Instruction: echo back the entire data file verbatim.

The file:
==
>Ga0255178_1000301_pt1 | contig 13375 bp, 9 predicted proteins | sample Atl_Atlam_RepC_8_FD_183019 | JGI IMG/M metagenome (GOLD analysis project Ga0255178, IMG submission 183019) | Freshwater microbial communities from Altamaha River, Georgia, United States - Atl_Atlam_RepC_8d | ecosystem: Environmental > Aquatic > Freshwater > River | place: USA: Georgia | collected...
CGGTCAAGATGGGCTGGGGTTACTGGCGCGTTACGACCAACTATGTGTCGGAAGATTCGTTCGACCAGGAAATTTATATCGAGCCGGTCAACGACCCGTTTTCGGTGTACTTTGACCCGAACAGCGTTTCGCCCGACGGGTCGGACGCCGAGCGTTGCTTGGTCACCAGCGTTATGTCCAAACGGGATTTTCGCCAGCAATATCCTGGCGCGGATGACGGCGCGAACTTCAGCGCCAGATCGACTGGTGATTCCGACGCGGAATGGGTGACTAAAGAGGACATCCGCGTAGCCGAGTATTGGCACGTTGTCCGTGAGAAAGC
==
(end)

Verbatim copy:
>Ga0255178_1000301_pt1 | contig 13375 bp, 9 predicted proteins | sample Atl_Atlam_RepC_8_FD_183019 | JGI IMG/M metagenome (GOLD analysis project Ga0255178, IMG submission 183019) | Freshwater microbial communities from Altamaha River, Georgia, United States - Atl_Atlam_RepC_8d | ecosystem: Environmental > Aquatic > Freshwater > River | place: USA: Georgia | collected...
CGGTCAAGATGGGCTGGGGTTACTGGCGCGTTACGACCAACTATGTGTCGGAAGATTCGTTCGACCAGGAAATTTATATCGAGCCGGTCAACGACCCGTTTTCGGTGTACTTTGACCCGAACAGCGTTTCGCCCGACGGGTCGGACGCCGAGCGTTGCTTGGTCACCAGCGTTATGTCCAAACGGGATTTTCGCCAGCAATATCCTGGCGCGGATGACGGCGCGAACTTCAGCGCCAGATCGACTGGTGATTCCGACGCGGAATGGGTGACTAAAGAGGACATCCGCGTAGCCGAGTATTGGCACGTTGTCCGTGAGAAAGC